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Bombs a blow to information

With tensions rising daily in the Middle East and casualty numbers going up just as quickly, there is cause for genuine concern about the flow of accurate information from the conflict. I use the word accurate very loosely.

There are claims and counterclaims on all sides wanting to register atrocities, damage, deaths, and more recently, minor victories. It has become impossible to know where to go for fact-based reporting on what’s going on. As the days turn into weeks and in all likelihood months, it seems the best way to begin trying to understand the situation is to look to more than just one conduit of information.

Here in the South Pacific, we are far removed from the arena of the conflict, but that only makes it harder to get relevant updates. We are, as is often the case, dependent on foreign news outlets for something that resembles fact, and what we do see, read or hear is filtered through at least one lens before it reaches us. Do you know the newseditor at CNN? Neither do I.

Generally, responsible and reliable media rely on first-hand accounts from verifiable witnesses to put together their reports. There is often no better source than an experienced reporter to describe events which they themselves have witnessed. The next best source would be interviewing a trustworthy and reliable person close to what is unfolding.

Unfortunately, it appears the flow of information from Israel and Gaza is being tightly controlled.

This means journalists there are only able to describe what they are seeing or being told, and very few are actually in Gaza, unsurprisingly. One fact, if I dare describe at such, is that apart from the horrifying events on October 7, almost all of the conflict is now taking place in the Gaza Strip – the narrow piece of land bordered mostly by Israel, with one very important border crossing into Egypt.

Apart from traditional cable TV channels and online news outlets, more people are getting ‘news’ from social media. While this means citizen journalists and others in the thick of the conflict can post videos and comments online, it’s impossibly hard to assess its accuracy.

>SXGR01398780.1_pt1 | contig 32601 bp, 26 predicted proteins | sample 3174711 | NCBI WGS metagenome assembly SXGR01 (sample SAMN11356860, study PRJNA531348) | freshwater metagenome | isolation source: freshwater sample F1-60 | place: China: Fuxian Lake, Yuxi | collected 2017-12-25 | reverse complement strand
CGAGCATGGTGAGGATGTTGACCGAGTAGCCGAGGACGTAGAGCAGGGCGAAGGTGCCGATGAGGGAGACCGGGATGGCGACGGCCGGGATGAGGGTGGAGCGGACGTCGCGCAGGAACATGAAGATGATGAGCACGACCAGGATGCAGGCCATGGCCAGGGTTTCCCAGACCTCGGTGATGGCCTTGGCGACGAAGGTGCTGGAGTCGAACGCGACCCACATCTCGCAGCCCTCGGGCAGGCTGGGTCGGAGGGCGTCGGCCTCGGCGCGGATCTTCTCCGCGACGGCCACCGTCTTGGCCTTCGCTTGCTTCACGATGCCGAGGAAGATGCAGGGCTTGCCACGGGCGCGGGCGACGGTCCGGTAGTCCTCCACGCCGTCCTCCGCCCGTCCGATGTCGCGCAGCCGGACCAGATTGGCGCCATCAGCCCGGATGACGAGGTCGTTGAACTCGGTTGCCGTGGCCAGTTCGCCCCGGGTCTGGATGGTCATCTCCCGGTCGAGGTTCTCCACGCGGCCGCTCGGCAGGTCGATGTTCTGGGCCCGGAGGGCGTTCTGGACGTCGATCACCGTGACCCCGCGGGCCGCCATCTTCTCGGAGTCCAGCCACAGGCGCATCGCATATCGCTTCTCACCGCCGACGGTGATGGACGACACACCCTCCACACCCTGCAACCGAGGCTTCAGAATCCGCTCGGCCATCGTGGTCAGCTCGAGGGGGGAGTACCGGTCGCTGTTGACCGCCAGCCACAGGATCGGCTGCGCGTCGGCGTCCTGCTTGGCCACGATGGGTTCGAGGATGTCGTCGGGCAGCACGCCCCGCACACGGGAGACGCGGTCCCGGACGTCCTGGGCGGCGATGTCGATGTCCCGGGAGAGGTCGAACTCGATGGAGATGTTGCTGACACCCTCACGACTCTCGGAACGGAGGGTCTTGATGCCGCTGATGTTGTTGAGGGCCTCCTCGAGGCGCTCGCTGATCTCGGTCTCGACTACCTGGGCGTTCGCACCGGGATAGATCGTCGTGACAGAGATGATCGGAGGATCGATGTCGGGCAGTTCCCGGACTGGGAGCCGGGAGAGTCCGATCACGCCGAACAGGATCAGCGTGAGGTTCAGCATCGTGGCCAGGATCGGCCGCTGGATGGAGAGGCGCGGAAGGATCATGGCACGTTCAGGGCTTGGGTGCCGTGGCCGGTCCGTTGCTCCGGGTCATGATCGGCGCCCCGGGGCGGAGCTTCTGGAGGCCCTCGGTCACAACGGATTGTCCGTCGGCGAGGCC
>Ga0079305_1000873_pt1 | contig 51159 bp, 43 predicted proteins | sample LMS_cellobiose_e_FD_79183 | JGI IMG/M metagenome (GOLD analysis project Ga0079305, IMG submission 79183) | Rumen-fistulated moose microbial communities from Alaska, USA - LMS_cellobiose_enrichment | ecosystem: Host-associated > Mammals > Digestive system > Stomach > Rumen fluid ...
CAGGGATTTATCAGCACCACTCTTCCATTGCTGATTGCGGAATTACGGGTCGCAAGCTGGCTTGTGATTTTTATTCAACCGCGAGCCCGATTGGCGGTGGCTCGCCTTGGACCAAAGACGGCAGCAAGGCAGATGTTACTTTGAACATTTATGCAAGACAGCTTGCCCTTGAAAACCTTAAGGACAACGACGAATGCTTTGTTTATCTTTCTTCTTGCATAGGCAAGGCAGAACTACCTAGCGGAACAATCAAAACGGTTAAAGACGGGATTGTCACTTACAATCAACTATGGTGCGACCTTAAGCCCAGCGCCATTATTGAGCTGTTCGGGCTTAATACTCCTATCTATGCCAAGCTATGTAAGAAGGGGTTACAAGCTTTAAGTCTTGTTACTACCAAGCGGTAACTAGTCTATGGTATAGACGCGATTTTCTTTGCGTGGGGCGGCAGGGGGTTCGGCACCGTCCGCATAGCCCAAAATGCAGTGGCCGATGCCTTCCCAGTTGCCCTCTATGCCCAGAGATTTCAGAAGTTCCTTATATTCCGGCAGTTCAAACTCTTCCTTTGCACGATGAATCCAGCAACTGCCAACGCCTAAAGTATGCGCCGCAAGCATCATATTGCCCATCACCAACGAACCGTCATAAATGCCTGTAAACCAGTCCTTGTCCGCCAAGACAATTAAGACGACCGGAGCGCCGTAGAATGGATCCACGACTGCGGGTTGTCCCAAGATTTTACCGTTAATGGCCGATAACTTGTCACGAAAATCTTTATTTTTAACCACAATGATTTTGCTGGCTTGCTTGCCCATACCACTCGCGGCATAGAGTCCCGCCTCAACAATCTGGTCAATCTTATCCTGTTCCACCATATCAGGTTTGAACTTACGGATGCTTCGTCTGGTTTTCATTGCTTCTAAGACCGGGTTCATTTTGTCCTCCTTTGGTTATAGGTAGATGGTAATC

It is now up to international agency spokespeople to report what is happening. We are hearing from Red Crescent across the region about an aid crisis, hospitals running short of supplies, and worse. The United Nations chief described humanitarian aid deliveries to Gaza as “completely inadequate” amid deteriorating conditions there.

In a recent statement, UN secretary-general Antonio Guterres said the humanitarian need in Gaza far outpaces existing levels of assistance. Internet and phone connectivity is constantly interrupted and then reconnected, making it even more difficult to get information in or out.

Reporters are putting their lives on the line, with just one credible news outlet, Doha-based Al Jazeera, maintaining reporters in Gaza. CNN reported last week that an Israeli air strike had killed the family of the Al Jazeera Gaza bureau chief, Wael Al-Dahdouh — something he learned about while reporting on the war live on-air. A Reuters reporter in Lebanon was killed last week.

We should all be concerned about the impact of this war on information because, more than anything, it can alter the shape of things to come.

Roger Parker
Roger Parker
Roger Parker is the Times-Age news director. In the Venn-diagram of his two great loves, news and sport, sports news is the sweet spot.

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